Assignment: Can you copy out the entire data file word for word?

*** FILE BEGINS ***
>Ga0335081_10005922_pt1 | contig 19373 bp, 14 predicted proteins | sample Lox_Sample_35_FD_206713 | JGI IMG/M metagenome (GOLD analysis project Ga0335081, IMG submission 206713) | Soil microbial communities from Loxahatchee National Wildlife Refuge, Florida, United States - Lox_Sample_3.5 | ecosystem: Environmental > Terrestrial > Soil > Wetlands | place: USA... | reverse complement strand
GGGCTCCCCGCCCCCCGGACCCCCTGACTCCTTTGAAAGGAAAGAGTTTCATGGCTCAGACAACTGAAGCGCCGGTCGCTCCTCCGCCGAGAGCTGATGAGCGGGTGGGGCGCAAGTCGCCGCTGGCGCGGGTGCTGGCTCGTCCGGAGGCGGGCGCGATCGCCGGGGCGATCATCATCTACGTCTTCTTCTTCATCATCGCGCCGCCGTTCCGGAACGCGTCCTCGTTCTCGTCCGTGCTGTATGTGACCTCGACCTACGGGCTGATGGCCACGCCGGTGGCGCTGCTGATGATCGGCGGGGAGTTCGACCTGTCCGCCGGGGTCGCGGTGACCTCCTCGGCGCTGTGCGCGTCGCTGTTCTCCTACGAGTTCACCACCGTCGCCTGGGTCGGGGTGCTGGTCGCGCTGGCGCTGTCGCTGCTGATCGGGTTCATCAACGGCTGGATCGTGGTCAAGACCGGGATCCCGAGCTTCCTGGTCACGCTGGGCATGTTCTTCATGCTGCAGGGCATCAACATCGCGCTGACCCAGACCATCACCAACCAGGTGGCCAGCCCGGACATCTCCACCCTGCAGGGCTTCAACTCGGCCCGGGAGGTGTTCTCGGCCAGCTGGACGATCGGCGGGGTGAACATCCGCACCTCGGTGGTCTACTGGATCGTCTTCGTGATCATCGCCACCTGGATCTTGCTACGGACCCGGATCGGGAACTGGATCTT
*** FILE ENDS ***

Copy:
>Ga0335081_10005922_pt1 | contig 19373 bp, 14 predicted proteins | sample Lox_Sample_35_FD_206713 | JGI IMG/M metagenome (GOLD analysis project Ga0335081, IMG submission 206713) | Soil microbial communities from Loxahatchee National Wildlife Refuge, Florida, United States - Lox_Sample_3.5 | ecosystem: Environmental > Terrestrial > Soil > Wetlands | place: USA... | reverse complement strand
GGGCTCCCCGCCCCCCGGACCCCCTGACTCCTTTGAAAGGAAAGAGTTTCATGGCTCAGACAACTGAAGCGCCGGTCGCTCCTCCGCCGAGAGCTGATGAGCGGGTGGGGCGCAAGTCGCCGCTGGCGCGGGTGCTGGCTCGTCCGGAGGCGGGCGCGATCGCCGGGGCGATCATCATCTACGTCTTCTTCTTCATCATCGCGCCGCCGTTCCGGAACGCGTCCTCGTTCTCGTCCGTGCTGTATGTGACCTCGACCTACGGGCTGATGGCCACGCCGGTGGCGCTGCTGATGATCGGCGGGGAGTTCGACCTGTCCGCCGGGGTCGCGGTGACCTCCTCGGCGCTGTGCGCGTCGCTGTTCTCCTACGAGTTCACCACCGTCGCCTGGGTCGGGGTGCTGGTCGCGCTGGCGCTGTCGCTGCTGATCGGGTTCATCAACGGCTGGATCGTGGTCAAGACCGGGATCCCGAGCTTCCTGGTCACGCTGGGCATGTTCTTCATGCTGCAGGGCATCAACATCGCGCTGACCCAGACCATCACCAACCAGGTGGCCAGCCCGGACATCTCCACCCTGCAGGGCTTCAACTCGGCCCGGGAGGTGTTCTCGGCCAGCTGGACGATCGGCGGGGTGAACATCCGCACCTCGGTGGTCTACTGGATCGTCTTCGTGATCATCGCCACCTGGATCTTGCTACGGACCCGGATCGGGAACTGGATCTT